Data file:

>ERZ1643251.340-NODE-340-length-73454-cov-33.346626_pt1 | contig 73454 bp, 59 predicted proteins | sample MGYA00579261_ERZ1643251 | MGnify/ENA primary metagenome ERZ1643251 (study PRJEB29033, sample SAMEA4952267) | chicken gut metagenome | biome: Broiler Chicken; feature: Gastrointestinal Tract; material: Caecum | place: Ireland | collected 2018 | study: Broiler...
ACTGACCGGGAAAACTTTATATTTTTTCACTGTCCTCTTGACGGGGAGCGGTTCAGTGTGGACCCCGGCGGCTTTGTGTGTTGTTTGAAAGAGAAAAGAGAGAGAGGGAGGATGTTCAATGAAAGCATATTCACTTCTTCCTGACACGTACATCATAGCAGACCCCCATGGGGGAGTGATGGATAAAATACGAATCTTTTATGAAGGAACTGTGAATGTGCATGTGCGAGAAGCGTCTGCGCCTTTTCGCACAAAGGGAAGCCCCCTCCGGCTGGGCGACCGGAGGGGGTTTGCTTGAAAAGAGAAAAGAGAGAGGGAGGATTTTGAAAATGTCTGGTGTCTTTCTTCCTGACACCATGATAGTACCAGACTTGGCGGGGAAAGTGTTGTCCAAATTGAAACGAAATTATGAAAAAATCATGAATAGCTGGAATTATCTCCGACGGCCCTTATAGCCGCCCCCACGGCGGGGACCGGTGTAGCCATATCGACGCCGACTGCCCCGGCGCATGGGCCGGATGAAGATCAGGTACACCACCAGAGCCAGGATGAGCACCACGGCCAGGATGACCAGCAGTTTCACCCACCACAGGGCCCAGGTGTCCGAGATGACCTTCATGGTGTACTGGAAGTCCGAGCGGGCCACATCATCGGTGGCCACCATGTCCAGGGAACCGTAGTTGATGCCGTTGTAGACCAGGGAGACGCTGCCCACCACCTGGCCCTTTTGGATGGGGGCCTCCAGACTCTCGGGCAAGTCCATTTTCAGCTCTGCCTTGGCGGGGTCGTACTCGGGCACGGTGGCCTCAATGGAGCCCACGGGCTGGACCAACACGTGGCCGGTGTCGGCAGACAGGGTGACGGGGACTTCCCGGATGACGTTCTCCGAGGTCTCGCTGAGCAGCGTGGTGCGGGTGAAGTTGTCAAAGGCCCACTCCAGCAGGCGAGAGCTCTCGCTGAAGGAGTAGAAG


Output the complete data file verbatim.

>ERZ1643251.340-NODE-340-length-73454-cov-33.346626_pt1 | contig 73454 bp, 59 predicted proteins | sample MGYA00579261_ERZ1643251 | MGnify/ENA primary metagenome ERZ1643251 (study PRJEB29033, sample SAMEA4952267) | chicken gut metagenome | biome: Broiler Chicken; feature: Gastrointestinal Tract; material: Caecum | place: Ireland | collected 2018 | study: Broiler...
ACTGACCGGGAAAACTTTATATTTTTTCACTGTCCTCTTGACGGGGAGCGGTTCAGTGTGGACCCCGGCGGCTTTGTGTGTTGTTTGAAAGAGAAAAGAGAGAGAGGGAGGATGTTCAATGAAAGCATATTCACTTCTTCCTGACACGTACATCATAGCAGACCCCCATGGGGGAGTGATGGATAAAATACGAATCTTTTATGAAGGAACTGTGAATGTGCATGTGCGAGAAGCGTCTGCGCCTTTTCGCACAAAGGGAAGCCCCCTCCGGCTGGGCGACCGGAGGGGGTTTGCTTGAAAAGAGAAAAGAGAGAGGGAGGATTTTGAAAATGTCTGGTGTCTTTCTTCCTGACACCATGATAGTACCAGACTTGGCGGGGAAAGTGTTGTCCAAATTGAAACGAAATTATGAAAAAATCATGAATAGCTGGAATTATCTCCGACGGCCCTTATAGCCGCCCCCACGGCGGGGACCGGTGTAGCCATATCGACGCCGACTGCCCCGGCGCATGGGCCGGATGAAGATCAGGTACACCACCAGAGCCAGGATGAGCACCACGGCCAGGATGACCAGCAGTTTCACCCACCACAGGGCCCAGGTGTCCGAGATGACCTTCATGGTGTACTGGAAGTCCGAGCGGGCCACATCATCGGTGGCCACCATGTCCAGGGAACCGTAGTTGATGCCGTTGTAGACCAGGGAGACGCTGCCCACCACCTGGCCCTTTTGGATGGGGGCCTCCAGACTCTCGGGCAAGTCCATTTTCAGCTCTGCCTTGGCGGGGTCGTACTCGGGCACGGTGGCCTCAATGGAGCCCACGGGCTGGACCAACACGTGGCCGGTGTCGGCAGACAGGGTGACGGGGACTTCCCGGATGACGTTCTCCGAGGTCTCGCTGAGCAGCGTGGTGCGGGTGAAGTTGTCAAAGGCCCACTCCAGCAGGCGAGAGCTCTCGCTGAAGGAGTAGAAG